Set out below is a graphic of what it means to have an “Oikos” or “Social Network” within which the Gospel can be shared.imgres-1

We all have friends, relatives, neighbors, coworkers, school friends and others we see regularly. These persons make up our social network within which we can most effectively disciple people.

It takes a while to really understand the implications of the notion of evangelizing a social network For example, most of us would not think of our hairdresser or barber, our yard men or repairmen, the people who check us out at the grocery store, the barista at Starbucks, the people at the gym or on the running trail—all the many, many people with whom we come in contact every day as part of our household, but they are. We all know a lot of people with whom we can share the gospel if only we reflect on who and how to share.

If the Christian faith is to grow in our culture and in other cultures, Christians will beed to return to the notion that the Good News is important for everyone. It contains the secret to a happy life for all people. It was never meant to be a private thing that Christians possess. Christian faith is meant to be shared with others. Sharing was never meant to be something a few talented evangelists do. It is meant to be something all Christians do to the best of their ability.

Take a moment and think about people you know with whom you can share the Gospel:


Family members:











Lesson One — Needed: a Heart for the Harvest

Mom and Dad in BelizeThis is Lesson One of  the training manual Kathy and I are writing. We would very much enjoy any comments for improvements and corrections anyone has. We will be teaching this training program for 26 weeks this next year. Please help us by subscribing to this blog, commenting on each lesson, and encouraging your friends to do so as well. This blog is dedicated to helping people on the 
journey of life, living a life of wisdom and love.

Copyright 2015, Chris and Kathy Scruggs, All Rights Reserved

In the Gospel of Luke, Jesus says, “The harvest is plentiful, but the workers are few. Ask the Lord of the harvest, therefore, to send out workers into his harvest field” (Luke 10:2). In any discipling movement, Christians are asked to hear God’s call and go into God’s field to share the gospel in word and deed. In order to do this, we must hear the voice of God calling us from our current pattern of life, including our some small portion of our  hobbies, activities, and church activities, into the world which is God’s field to share the message and reality of God’s love with those we find there. God is not asking most of us to do anything radical. Instead, he is asking us to order our lives in love and wisdom to make the world a better place by sharing his love with others.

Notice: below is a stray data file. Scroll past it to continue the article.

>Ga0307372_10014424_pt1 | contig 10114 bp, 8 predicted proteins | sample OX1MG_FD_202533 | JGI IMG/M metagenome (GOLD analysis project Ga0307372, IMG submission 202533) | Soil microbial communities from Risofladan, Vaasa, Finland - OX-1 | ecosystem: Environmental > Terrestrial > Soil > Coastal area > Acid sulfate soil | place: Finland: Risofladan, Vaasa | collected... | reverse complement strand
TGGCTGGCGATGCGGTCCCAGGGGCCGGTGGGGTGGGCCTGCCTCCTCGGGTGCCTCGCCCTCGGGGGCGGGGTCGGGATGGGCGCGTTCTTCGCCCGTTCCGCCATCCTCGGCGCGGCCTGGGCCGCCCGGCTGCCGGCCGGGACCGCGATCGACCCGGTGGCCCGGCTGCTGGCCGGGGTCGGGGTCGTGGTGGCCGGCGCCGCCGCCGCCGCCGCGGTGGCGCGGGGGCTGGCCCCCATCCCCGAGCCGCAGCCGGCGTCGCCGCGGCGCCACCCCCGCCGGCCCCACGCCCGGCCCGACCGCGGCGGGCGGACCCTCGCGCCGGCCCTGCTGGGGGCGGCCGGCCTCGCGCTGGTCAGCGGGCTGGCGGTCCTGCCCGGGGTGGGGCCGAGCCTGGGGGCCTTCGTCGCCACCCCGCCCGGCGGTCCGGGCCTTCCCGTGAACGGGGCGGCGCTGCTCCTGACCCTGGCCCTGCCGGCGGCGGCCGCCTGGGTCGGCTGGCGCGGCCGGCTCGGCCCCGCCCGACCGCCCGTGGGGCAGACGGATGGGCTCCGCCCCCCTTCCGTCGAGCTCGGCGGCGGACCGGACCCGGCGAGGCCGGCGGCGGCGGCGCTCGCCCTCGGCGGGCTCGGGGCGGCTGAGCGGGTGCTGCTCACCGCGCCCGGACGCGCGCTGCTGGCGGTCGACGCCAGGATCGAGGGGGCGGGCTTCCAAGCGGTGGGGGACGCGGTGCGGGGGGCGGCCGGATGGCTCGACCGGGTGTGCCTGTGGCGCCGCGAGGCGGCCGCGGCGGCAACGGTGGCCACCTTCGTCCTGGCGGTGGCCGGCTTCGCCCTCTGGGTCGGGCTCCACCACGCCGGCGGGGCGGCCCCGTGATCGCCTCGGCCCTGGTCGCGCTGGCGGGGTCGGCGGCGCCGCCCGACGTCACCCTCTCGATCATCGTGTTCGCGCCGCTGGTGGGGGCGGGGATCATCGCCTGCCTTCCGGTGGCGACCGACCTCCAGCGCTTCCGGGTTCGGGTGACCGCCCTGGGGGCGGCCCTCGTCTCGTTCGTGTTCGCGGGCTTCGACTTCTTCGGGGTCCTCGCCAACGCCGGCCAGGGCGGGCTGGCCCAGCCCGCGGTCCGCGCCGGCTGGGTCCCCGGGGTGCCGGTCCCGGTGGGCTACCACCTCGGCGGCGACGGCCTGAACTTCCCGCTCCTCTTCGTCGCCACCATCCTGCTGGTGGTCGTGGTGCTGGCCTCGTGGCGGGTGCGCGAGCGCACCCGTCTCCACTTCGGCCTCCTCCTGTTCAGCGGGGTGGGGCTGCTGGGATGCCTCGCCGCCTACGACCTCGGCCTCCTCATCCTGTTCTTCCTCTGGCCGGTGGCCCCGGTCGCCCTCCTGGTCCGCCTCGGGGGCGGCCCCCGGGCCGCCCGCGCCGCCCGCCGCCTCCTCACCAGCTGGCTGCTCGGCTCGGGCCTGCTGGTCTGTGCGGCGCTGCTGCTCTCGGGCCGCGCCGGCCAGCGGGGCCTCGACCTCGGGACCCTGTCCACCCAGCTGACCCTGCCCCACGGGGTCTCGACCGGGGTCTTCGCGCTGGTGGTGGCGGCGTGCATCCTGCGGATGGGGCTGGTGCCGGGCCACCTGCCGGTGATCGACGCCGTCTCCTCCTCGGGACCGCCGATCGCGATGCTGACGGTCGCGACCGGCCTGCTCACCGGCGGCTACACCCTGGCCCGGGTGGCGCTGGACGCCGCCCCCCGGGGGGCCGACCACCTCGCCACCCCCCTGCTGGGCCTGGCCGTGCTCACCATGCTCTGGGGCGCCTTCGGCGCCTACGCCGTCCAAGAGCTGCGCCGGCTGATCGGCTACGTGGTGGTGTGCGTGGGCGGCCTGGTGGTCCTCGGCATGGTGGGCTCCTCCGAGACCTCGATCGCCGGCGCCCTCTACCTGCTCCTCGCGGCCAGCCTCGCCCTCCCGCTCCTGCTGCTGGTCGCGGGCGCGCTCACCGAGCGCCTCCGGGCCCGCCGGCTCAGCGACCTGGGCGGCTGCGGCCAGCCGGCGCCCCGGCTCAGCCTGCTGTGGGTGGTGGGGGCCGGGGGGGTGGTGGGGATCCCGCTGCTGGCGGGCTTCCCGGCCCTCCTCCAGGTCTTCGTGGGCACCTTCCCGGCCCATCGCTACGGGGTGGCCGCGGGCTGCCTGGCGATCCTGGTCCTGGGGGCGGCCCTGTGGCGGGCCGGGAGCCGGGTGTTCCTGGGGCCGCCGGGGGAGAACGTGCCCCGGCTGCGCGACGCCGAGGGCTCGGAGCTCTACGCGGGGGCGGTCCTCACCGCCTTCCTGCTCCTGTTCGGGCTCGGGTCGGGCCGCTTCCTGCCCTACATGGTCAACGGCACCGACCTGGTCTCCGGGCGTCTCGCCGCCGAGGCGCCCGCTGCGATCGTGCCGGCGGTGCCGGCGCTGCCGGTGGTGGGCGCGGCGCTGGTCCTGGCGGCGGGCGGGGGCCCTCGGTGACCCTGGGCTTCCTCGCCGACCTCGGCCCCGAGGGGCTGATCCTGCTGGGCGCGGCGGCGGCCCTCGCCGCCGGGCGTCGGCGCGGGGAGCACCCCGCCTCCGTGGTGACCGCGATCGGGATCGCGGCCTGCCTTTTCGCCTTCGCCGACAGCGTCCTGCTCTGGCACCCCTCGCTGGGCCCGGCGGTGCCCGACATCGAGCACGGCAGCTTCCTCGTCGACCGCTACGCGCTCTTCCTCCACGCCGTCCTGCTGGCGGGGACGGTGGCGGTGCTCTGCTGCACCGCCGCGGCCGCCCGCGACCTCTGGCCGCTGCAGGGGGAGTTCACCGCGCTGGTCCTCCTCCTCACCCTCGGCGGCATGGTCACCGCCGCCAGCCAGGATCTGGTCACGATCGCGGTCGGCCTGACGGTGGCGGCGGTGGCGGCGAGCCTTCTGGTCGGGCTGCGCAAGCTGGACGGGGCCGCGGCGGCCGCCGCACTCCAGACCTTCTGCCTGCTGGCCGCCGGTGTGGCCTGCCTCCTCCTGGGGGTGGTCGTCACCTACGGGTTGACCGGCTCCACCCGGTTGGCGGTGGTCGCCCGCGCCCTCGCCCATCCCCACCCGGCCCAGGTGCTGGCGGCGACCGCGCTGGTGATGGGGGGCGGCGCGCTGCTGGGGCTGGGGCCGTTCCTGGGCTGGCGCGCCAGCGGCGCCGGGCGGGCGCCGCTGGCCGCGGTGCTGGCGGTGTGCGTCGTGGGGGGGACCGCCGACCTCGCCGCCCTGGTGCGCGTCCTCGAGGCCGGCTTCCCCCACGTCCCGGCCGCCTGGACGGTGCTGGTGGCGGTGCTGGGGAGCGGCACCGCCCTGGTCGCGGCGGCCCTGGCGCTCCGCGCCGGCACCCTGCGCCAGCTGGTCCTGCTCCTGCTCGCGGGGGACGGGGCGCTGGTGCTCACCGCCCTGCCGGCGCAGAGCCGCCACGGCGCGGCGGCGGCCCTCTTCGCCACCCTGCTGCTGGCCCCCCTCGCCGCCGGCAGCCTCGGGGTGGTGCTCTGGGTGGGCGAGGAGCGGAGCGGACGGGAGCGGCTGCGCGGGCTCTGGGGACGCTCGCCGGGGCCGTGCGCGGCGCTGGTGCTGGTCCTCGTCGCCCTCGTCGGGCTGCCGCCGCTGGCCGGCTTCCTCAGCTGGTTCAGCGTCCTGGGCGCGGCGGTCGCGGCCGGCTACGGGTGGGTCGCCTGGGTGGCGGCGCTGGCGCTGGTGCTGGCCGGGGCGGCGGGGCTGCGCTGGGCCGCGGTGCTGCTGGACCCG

Jesus came to announce the Good News of the Kingdom of God. He came to announce that God loves people, forgives people, and wants people to receive his Spirit so that they can live in his power. Mark begins his gospel with Jesus saying, “The time has come. The kingdom of God has come near. Repent and believe the good news!” (Mark 1:15). To be a part of God’s kingdom, the kingdom of Jesus, someone has to call people to repent, turn around, look at themselves, recognize how far they are from God, and then turn from the kingdoms of this world to his Kingdom of Wisdom and Love.

People will never repent unless they believe there is a better, healthier, more joy filled way of life available in Christ. In other words people must believe and put their trust in the gospel that Christ proclaimed: that God loves us, sent his son to die for us, wants us to be his children, part of his family, members of his kingdom (John 3:16). When we are sent into the harvest, we are sent to proclaim in word and deed the gospel of the kingdom in ways that cause those who are open to hear, believe, and enter God’s gracious kingdom of love.